Perusing the Leupold booth at the 2017 SHOT show, I was reminded of the old saying – “Nobody ever got fired for hiring IBM.” Sure, the guys in the crisp short sleeved shirts and the pocket protectors might not be the trendiest or flashiest, but they do a competent job on time and in full.
Similarly, Leupold hasn’t really given everyone a thrill on their scope lineup unless you consider last year’s revisions titilating. They’re still part of the old guard and for most purchasers, you simply cannot go wrong buying the gold ring.
Meanwhile, Nightforce, Vortex, and Bushnell have continued to innovate to the point that the line of guns at any local rifle competition is mostly dominated by a few select brands. In an attempt to get on the gravy train that is the long range hunting and shooting market these days, Leupold has chosen to further improve the VX-3i lineup I covered last year, along with the VX-6, and Mark 8 line.
Starting with the VX-3i LRP, it looks like Leupold is making an effort to get in on the “budget” precision rifle scope game. With the introduction of the production class in precision rifle shooting, capable but affordable scopes are now more in demand the ever. As such, Leupold’s VX-3i LRP takes the changes they brought out last year in glass and adds a zero stop enabled large “tactical” turret for elevation with a capped windage knob. The LRP is available in either .1 mil or 1/4 MOA adjustments with reticles to match.
Seen above is the elevation turret. Unlike most turrets that rise in height as you dial for more elevation, the LRP features a constant height and a skirt that drops down with each revolution to keep track of your current setting. In the hand, the turrets have a good feel with positive clicks and a lack of mush or sponginess. I’d expect nothing less from Leupold.
That said, this turret is stupidly tall. I’m unsure if I’ll actually get one at this point since I’m pretty sure their PR guy overheard me tell Dan that I was going to beat the elevation turret on the LRP against a tree until it broke off. Seriously, I’ve seen F-class scopes with shorter turrets. I’m sure it’s a fine scope, but that big sore thumb of a turret alone is enough to chill my enthusiasm for using it any situation where I could get it hung up on a pack strap or wrapped around my sling.
As a nod to competitive shooters, Leupold included a knurled power selector knob to help make the change from one power to the next a gross motor function. Speaking of power changes, the LRP will come in 4.5-14x50mm, 6.5-20x50mm and 8.5-25x50mm flavors and both first focal and second focal plane editions. Available reticles will be the Impact-29 MOA, Impact-32 MOA, T-MOA, TMR, and the new CCH. MSRP will range from $1105 to $1235 but it looks like online prices will start in the mid $800s and go up from there.
The deliciously upmarket VX-6 series now includes the HD line which includes an illuminated reticle with an electronic leveling system. When the scope is tilted more than 1 degree past level, the reticle flashes. Once level, the reticle remains illuminated. I tilted the VX-6HD every which way on the show floor and confirmed that the new leveling system does just what it says it will. I look forward to comparing it with a plumb line during my testing. Leupold has also upgraded the lens coating to a much more robust hydrophobic coating that repels water as well as fingerprints.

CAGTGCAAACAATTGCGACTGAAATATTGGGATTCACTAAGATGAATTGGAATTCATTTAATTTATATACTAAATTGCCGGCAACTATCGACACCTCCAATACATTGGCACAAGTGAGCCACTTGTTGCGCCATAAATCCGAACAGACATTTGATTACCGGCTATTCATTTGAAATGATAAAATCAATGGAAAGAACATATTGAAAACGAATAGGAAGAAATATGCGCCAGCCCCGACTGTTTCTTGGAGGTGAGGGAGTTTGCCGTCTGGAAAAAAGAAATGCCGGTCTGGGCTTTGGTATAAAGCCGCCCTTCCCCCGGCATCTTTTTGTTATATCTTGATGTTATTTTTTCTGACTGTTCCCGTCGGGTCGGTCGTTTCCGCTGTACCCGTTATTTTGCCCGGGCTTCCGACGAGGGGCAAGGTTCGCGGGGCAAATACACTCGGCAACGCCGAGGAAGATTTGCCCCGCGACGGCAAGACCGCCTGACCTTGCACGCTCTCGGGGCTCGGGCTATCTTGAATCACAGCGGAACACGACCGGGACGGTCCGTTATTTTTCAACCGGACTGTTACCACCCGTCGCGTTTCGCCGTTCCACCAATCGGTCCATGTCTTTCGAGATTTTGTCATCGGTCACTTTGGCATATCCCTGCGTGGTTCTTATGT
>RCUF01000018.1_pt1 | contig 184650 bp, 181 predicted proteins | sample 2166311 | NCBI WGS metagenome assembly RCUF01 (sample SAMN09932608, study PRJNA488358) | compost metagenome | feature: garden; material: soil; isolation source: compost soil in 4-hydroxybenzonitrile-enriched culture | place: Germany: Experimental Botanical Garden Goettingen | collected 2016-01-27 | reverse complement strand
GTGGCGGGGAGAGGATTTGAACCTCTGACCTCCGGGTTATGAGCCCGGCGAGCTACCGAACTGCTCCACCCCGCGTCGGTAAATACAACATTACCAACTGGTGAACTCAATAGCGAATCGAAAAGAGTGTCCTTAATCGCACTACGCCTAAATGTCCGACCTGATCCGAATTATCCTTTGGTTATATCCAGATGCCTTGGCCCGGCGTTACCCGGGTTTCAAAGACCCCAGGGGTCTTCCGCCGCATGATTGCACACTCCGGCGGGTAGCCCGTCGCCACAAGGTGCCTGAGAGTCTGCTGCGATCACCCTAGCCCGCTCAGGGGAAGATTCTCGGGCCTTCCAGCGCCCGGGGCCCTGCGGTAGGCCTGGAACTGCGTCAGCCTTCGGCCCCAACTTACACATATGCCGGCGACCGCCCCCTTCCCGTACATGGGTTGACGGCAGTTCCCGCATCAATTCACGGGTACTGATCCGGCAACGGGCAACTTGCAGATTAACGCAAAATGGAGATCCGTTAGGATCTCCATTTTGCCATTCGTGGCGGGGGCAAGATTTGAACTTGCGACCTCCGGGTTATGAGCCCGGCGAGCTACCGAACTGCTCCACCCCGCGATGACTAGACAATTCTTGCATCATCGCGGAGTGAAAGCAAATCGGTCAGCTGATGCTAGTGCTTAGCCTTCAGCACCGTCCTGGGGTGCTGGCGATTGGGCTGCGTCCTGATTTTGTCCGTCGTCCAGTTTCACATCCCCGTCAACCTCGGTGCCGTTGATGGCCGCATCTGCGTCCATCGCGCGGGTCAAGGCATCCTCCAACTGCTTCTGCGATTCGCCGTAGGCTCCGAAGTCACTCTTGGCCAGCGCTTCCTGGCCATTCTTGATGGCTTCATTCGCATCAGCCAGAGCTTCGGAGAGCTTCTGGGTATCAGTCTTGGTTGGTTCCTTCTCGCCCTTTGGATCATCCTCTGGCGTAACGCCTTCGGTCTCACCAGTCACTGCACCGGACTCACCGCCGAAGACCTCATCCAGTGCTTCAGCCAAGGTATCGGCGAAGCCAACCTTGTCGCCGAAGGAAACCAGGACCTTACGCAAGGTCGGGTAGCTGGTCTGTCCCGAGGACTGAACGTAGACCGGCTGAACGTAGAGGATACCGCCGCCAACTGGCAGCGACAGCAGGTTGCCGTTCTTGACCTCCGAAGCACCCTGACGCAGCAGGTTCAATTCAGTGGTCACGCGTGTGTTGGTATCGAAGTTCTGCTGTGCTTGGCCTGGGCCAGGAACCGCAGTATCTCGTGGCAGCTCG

On the turret side of things, Leupold has updated the elevation turret and called it the CDS-ZL2. The CDS-ZL2 can be laser engraved to match a specific bullet profile.
New for this year in the turret is the locking setup – the silver lever above. At the set zero stop, the turret is locked and cannot be moved. Depress the lever flush, and dial to your desired hold. After one revolution, the level goes below flush to indicate that you’re on the second revolution. The VX-6HD line will come in 1-6×24 mm, 2-12×42 mm, 3-18×50 mm, 4-24×52 mm.
All will utilize a 30 mm main tube with the exception of the largest magnification model which will go to the larger 34 mm style. Leupold will offer a variety of illuminated reticles including the CM-R2, FireDot Circle, FireDot-G BDC, FireDot Bullet-Drop, Impact-23 MOA, Impact-29 MOA, Impact-45 MOA, and Varmint Hunter.
At a starting MSRP of $1625, going up to $2375 for the most expensive model, the VX-6HD is firmly parked in the “expensive” category of today’s optics. That said, it feels right on the money. The adjustments feel great, the glass looks very clear, and there’s enough cool features that it just might be worth the money if it tracks well.
The last big update to the optics lineup is the 3.5-25X56mm Mark 8. Where the original, and still available, Mark 8 featured a bulky turret, illumination, glass quality and build construction that pushed the price tag to a base MSRP of $5375, the newly revised Mark 8 goes to a more simplistic 10 mil per revolution turret similar to the upgraded VX-6 HD scope above and drops illumination. These changes bring the base MSRP down $3900. An extra $390 more will get you a Horus H59 or Tremor 3 reticle. Tube diameter is 35 mm, unchanged from the previous model.
As the flagship model in Leupold’s tactical scope line, it’s no surprise that the Mark 8 is the most expensive model in the Leupold catalog. But at $5375, they really were pushing the boundaries of what a consumer can pay. Bringing the price down to the $4000 mark is a good thing, though I think the list of potential buyers is still very small.
Ultimately, I think Leupold made some modest improvements to their already established lines of rifle scopes. The VX-3i LRP needs a shorter turret, but the VX-6 and Mark 8 lines seem to have seen some modest improvement that make them more attractive to consumers.